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Blank Disk or Software Included: Are We Born With Ethics and Morals?

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By contributing writer Sofiy Inck. Originally published at KidSpirit Online.

Are we born with morality? Do we have a sense of right or wrong from day one? Or are we just blank canvases that society paints on? If put in an extreme situation, could an ordinary person grow up to be a psychopath?

According to the Oxford Dictionary, ethics are "moral principles that govern a person's or group's behavior" whereas morality is defined as "the extent to which an action is right or wrong." Ethics are specific to one group of people, while morality implies moral principles that relate to human beings more generally. For example stealing in general is considered bad and killing people is considered worse. Being kind is good and self-sacrificing even better.

gracie gralike rainbowAt the Infant Cognition Center at Yale University, scientists are running studies to see if babies have an innate sense of good and evil. What they do is they show babies of about six months of age a puppet show. In one show they have a puppet trying to climb up a hill, but he can't get up it. Then another puppet comes along that helps him up. Then they show it again but instead of the puppet helping him, a different puppet appears and pushes the first puppet down the hill. They run through this cycle six to 14 times, alternating between the puppet being helped by one puppet and pushed down by another. They then "ask" the infant to choose between the good puppet and the bad puppet. Around 80 percent of the time the infant will choose the good puppet over the one that pushed the other puppet down the hill. Of course, the scientists have to consider tons of other variables that could be in play when the baby chooses a puppet, like what color shirt they are wearing or whether they think this puppet is cuter then the other, etc. Since the babies are around 6 months old, the scientists must also consider the extent to which the babies are already slightly influenced by society. In spite of these factors, and considering the results of related studies, researchers at the Yale lab theorize that babies do have an innate sense of good and evil.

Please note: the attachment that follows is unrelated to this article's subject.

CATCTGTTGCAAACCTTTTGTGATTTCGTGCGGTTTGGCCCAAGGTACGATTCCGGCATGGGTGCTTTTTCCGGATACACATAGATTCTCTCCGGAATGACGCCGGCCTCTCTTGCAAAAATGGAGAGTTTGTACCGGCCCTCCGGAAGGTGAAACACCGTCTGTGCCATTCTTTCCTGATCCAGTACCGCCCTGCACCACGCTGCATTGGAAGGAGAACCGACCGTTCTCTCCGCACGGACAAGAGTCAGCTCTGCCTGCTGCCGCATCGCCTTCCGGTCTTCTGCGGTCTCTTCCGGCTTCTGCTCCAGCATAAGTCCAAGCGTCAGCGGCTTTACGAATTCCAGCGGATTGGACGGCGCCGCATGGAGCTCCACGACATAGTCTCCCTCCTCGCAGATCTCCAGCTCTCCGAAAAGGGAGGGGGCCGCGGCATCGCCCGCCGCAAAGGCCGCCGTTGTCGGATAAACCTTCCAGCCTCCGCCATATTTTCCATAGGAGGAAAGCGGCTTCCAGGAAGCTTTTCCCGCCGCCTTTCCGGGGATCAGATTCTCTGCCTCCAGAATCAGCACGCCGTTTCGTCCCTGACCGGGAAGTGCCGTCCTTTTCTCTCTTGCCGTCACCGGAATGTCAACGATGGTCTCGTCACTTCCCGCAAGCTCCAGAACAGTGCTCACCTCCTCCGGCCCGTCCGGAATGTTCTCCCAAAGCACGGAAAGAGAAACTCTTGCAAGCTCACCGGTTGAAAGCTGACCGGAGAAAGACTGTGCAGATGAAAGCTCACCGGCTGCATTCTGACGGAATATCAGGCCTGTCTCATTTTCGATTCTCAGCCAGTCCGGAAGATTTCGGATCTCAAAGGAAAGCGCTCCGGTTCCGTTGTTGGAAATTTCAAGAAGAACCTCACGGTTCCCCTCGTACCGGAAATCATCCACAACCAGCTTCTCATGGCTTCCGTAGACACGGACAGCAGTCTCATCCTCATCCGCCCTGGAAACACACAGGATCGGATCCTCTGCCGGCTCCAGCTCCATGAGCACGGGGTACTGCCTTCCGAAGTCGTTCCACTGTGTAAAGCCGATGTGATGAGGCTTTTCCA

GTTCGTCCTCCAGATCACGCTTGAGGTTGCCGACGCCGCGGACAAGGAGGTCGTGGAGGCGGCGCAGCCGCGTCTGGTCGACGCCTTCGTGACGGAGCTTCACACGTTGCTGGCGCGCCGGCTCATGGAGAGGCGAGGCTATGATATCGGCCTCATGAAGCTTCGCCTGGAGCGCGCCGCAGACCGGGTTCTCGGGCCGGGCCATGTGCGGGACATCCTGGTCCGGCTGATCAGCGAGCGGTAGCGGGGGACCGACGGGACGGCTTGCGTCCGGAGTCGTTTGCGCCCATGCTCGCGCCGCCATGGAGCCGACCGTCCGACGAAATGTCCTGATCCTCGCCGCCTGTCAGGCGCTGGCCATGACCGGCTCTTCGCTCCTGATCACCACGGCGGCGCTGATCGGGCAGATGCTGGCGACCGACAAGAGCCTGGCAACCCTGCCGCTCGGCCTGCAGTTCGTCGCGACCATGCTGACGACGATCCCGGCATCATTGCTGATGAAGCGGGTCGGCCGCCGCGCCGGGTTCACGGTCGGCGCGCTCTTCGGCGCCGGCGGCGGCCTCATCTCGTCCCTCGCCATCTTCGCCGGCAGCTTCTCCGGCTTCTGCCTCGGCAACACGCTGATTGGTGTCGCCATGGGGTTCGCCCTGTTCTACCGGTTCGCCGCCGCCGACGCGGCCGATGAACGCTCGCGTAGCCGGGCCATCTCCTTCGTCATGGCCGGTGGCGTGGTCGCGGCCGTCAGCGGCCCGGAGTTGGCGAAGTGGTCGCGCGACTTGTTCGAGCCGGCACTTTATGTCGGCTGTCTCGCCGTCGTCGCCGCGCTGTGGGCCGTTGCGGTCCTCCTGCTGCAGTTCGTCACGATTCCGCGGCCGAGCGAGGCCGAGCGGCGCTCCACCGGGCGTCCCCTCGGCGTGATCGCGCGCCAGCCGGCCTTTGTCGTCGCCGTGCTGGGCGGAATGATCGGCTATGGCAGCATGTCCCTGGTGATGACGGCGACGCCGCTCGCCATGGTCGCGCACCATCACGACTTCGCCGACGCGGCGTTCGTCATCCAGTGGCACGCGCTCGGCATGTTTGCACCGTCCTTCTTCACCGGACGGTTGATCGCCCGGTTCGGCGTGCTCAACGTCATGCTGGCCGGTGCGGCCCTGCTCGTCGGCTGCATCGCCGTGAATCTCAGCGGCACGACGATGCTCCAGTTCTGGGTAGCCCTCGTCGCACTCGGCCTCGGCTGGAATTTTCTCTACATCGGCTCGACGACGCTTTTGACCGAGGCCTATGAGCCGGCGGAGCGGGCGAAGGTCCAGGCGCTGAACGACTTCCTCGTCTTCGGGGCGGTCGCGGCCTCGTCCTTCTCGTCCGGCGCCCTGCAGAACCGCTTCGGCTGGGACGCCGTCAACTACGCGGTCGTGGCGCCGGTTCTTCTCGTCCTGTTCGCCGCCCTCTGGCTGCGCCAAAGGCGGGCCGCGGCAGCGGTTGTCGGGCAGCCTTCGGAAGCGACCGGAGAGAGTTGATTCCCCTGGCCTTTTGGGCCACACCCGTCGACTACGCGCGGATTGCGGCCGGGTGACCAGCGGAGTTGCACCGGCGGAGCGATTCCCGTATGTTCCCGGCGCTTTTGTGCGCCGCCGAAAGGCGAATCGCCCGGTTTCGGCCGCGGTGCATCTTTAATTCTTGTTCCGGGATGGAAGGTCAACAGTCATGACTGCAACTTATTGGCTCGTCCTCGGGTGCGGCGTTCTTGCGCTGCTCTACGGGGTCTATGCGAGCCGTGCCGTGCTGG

However you don't need puppets or science labs to notice these things for yourself.

I've interacted with a lot of babies in my life. I am the oldest cousin on both sides of my family and the first child born in my parent's group of friends. Because I am the oldest I am also the designated babysitter. As long as I have the nature/nurture question in mind and the children to study, I might as well have my own Infant Cognition Center of sorts. Here's one observation I have made.

I was at a family friend's house a few weeks ago having dinner and I saw one of the younger girls chasing the cat around. Whenever she caught him, she would hit him on the head. The cat would run away and she would crack up. I approached her and asked what she and the cat were doing. She said that they were playing a game; I explained to her that it hurt the cat if you hit him on the head. She said OK and asked me if I wanted to play a different game with her. One might say that the reason that she stopped hitting the cat was because she was bored with the game. However, I think empathy played a role. Let's say, hypothetically, she fell down two days ago and her mom asked her "where does it hurt." From then on, she will associate the word "hurt" with the pain she felt when she fell down. So when I told her to stop hitting the cat because it hurts him, she associated the word with the feeling of pain she had felt, and because she was born with empathy, she does not want to cause unnecessary hurt to others.

When I explained this situation to a friend, she said that the girl I had talked to might have stopped tormenting the cat not because she empathized with the cat, but rather because she didn't want me to be upset with her. I agreed, but that only further proved my point. If she had noticed that I was upset with her she would have had to notice the emotion I was portraying in my voice and through the expression on my face. She would have understood how it felt to be me, angry with her and then not want me to be angry. So once again we have a young child who has empathy.

Based on my own experience and the research that I have read about, I do think that we are born with empathy. That is, we are born with a very basic understanding of other people's emotions. However, saying that we are born with empathy is not the same as saying that we are born with a sense of right and wrong, and honestly I'm not sure if we are. I do think, though, that empathy helps us from the second we are born to build our own set of moral standards. From day one we are watching how the people around us react to certain situations and from our social observations we get our sense of right and wrong. Maybe we are building on morals we are born with and maybe not, but either way, empathy helps us build up our morals and develop as human beings.

When she wrote this, Sofiy was in eighth grade. She lives in Brooklyn, N.Y., with her sister, parents and two huge cats. Her article is published with the permission of KidSpirit Magazine.